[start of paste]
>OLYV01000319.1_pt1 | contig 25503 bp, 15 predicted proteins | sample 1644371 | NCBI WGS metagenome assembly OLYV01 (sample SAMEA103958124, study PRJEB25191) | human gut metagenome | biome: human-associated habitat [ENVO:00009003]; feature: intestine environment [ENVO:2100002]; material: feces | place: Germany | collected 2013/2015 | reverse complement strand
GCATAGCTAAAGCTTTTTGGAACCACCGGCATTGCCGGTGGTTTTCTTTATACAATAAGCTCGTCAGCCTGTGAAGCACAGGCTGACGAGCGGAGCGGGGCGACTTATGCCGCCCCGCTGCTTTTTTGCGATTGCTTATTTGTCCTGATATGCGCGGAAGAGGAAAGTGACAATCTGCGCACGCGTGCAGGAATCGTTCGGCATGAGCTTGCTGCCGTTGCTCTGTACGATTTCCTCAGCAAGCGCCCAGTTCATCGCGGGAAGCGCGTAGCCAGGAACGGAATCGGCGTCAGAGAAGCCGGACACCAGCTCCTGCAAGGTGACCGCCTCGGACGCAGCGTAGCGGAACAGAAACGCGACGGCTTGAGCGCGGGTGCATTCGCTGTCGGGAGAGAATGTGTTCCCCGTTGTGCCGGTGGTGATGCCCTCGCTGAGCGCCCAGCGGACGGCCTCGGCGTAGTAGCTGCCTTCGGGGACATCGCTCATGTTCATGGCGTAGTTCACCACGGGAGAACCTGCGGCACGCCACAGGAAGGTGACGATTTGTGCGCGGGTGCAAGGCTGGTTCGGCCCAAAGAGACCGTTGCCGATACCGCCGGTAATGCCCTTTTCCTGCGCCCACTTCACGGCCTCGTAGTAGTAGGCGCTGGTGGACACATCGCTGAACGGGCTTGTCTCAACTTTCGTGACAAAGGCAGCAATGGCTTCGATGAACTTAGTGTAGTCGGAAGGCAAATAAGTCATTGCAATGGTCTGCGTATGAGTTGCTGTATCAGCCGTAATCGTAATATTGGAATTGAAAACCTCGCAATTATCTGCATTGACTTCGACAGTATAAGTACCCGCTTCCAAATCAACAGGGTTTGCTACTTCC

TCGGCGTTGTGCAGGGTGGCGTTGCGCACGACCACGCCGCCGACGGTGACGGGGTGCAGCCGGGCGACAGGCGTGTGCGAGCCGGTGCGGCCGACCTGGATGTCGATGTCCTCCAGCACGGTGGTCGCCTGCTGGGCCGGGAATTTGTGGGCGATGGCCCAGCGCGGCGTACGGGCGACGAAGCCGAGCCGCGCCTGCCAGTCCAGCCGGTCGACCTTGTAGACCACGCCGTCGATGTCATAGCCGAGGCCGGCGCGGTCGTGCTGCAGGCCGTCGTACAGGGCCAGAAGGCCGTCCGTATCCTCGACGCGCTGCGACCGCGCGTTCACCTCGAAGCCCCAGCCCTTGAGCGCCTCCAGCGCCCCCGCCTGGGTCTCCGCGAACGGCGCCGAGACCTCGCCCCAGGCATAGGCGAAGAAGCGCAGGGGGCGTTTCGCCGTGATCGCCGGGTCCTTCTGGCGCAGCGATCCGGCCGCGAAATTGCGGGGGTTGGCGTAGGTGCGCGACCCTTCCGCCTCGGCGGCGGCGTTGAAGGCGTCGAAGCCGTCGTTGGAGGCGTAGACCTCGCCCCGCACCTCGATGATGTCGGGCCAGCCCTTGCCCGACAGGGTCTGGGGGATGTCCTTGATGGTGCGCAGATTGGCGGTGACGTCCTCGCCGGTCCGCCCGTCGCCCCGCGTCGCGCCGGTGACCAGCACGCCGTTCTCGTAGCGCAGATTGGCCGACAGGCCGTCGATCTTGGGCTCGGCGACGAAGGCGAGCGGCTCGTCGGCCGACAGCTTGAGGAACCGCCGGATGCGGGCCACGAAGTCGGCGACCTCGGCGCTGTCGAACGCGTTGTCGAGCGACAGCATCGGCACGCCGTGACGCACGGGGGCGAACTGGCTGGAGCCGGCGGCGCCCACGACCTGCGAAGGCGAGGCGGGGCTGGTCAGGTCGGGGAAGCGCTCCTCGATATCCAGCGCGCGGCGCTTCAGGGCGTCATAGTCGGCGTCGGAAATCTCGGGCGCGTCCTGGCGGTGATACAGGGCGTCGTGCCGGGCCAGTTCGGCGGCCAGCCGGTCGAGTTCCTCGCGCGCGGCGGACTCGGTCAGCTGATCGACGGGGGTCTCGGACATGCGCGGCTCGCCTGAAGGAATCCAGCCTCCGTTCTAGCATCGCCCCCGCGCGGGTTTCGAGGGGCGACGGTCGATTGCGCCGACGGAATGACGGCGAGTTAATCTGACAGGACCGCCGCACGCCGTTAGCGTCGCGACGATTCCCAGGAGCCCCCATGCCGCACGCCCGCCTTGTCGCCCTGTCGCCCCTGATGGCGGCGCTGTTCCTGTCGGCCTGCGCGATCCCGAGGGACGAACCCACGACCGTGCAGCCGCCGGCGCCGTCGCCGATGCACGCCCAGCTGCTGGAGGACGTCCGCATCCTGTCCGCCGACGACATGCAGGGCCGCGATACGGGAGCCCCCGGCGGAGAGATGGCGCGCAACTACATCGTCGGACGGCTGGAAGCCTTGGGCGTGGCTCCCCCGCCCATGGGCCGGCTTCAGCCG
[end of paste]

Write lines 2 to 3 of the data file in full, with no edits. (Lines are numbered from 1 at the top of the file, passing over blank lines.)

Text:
GCATAGCTAAAGCTTTTTGGAACCACCGGCATTGCCGGTGGTTTTCTTTATACAATAAGCTCGTCAGCCTGTGAAGCACAGGCTGACGAGCGGAGCGGGGCGACTTATGCCGCCCCGCTGCTTTTTTGCGATTGCTTATTTGTCCTGATATGCGCGGAAGAGGAAAGTGACAATCTGCGCACGCGTGCAGGAATCGTTCGGCATGAGCTTGCTGCCGTTGCTCTGTACGATTTCCTCAGCAAGCGCCCAGTTCATCGCGGGAAGCGCGTAGCCAGGAACGGAATCGGCGTCAGAGAAGCCGGACACCAGCTCCTGCAAGGTGACCGCCTCGGACGCAGCGTAGCGGAACAGAAACGCGACGGCTTGAGCGCGGGTGCATTCGCTGTCGGGAGAGAATGTGTTCCCCGTTGTGCCGGTGGTGATGCCCTCGCTGAGCGCCCAGCGGACGGCCTCGGCGTAGTAGCTGCCTTCGGGGACATCGCTCATGTTCATGGCGTAGTTCACCACGGGAGAACCTGCGGCACGCCACAGGAAGGTGACGATTTGTGCGCGGGTGCAAGGCTGGTTCGGCCCAAAGAGACCGTTGCCGATACCGCCGGTAATGCCCTTTTCCTGCGCCCACTTCACGGCCTCGTAGTAGTAGGCGCTGGTGGACACATCGCTGAACGGGCTTGTCTCAACTTTCGTGACAAAGGCAGCAATGGCTTCGATGAACTTAGTGTAGTCGGAAGGCAAATAAGTCATTGCAATGGTCTGCGTATGAGTTGCTGTATCAGCCGTAATCGTAATATTGGAATTGAAAACCTCGCAATTATCTGCATTGACTTCGACAGTATAAGTACCCGCTTCCAAATCAACAGGGTTTGCTACTTCC

TCGGCGTTGTGCAGGGTGGCGTTGCGCACGACCACGCCGCCGACGGTGACGGGGTGCAGCCGGGCGACAGGCGTGTGCGAGCCGGTGCGGCCGACCTGGATGTCGATGTCCTCCAGCACGGTGGTCGCCTGCTGGGCCGGGAATTTGTGGGCGATGGCCCAGCGCGGCGTACGGGCGACGAAGCCGAGCCGCGCCTGCCAGTCCAGCCGGTCGACCTTGTAGACCACGCCGTCGATGTCATAGCCGAGGCCGGCGCGGTCGTGCTGCAGGCCGTCGTACAGGGCCAGAAGGCCGTCCGTATCCTCGACGCGCTGCGACCGCGCGTTCACCTCGAAGCCCCAGCCCTTGAGCGCCTCCAGCGCCCCCGCCTGGGTCTCCGCGAACGGCGCCGAGACCTCGCCCCAGGCATAGGCGAAGAAGCGCAGGGGGCGTTTCGCCGTGATCGCCGGGTCCTTCTGGCGCAGCGATCCGGCCGCGAAATTGCGGGGGTTGGCGTAGGTGCGCGACCCTTCCGCCTCGGCGGCGGCGTTGAAGGCGTCGAAGCCGTCGTTGGAGGCGTAGACCTCGCCCCGCACCTCGATGATGTCGGGCCAGCCCTTGCCCGACAGGGTCTGGGGGATGTCCTTGATGGTGCGCAGATTGGCGGTGACGTCCTCGCCGGTCCGCCCGTCGCCCCGCGTCGCGCCGGTGACCAGCACGCCGTTCTCGTAGCGCAGATTGGCCGACAGGCCGTCGATCTTGGGCTCGGCGACGAAGGCGAGCGGCTCGTCGGCCGACAGCTTGAGGAACCGCCGGATGCGGGCCACGAAGTCGGCGACCTCGGCGCTGTCGAACGCGTTGTCGAGCGACAGCATCGGCACGCCGTGACGCACGGGGGCGAACTGGCTGGAGCCGGCGGCGCCCACGACCTGCGAAGGCGAGGCGGGGCTGGTCAGGTCGGGGAAGCGCTCCTCGATATCCAGCGCGCGGCGCTTCAGGGCGTCATAGTCGGCGTCGGAAATCTCGGGCGCGTCCTGGCGGTGATACAGGGCGTCGTGCCGGGCCAGTTCGGCGGCCAGCCGGTCGAGTTCCTCGCGCGCGGCGGACTCGGTCAGCTGATCGACGGGGGTCTCGGACATGCGCGGCTCGCCTGAAGGAATCCAGCCTCCGTTCTAGCATCGCCCCCGCGCGGGTTTCGAGGGGCGACGGTCGATTGCGCCGACGGAATGACGGCGAGTTAATCTGACAGGACCGCCGCACGCCGTTAGCGTCGCGACGATTCCCAGGAGCCCCCATGCCGCACGCCCGCCTTGTCGCCCTGTCGCCCCTGATGGCGGCGCTGTTCCTGTCGGCCTGCGCGATCCCGAGGGACGAACCCACGACCGTGCAGCCGCCGGCGCCGTCGCCGATGCACGCCCAGCTGCTGGAGGACGTCCGCATCCTGTCCGCCGACGACATGCAGGGCCGCGATACGGGAGCCCCCGGCGGAGAGATGGCGCGCAACTACATCGTCGGACGGCTGGAAGCCTTGGGCGTGGCTCCCCCGCCCATGGGCCGGCTTCAGCCG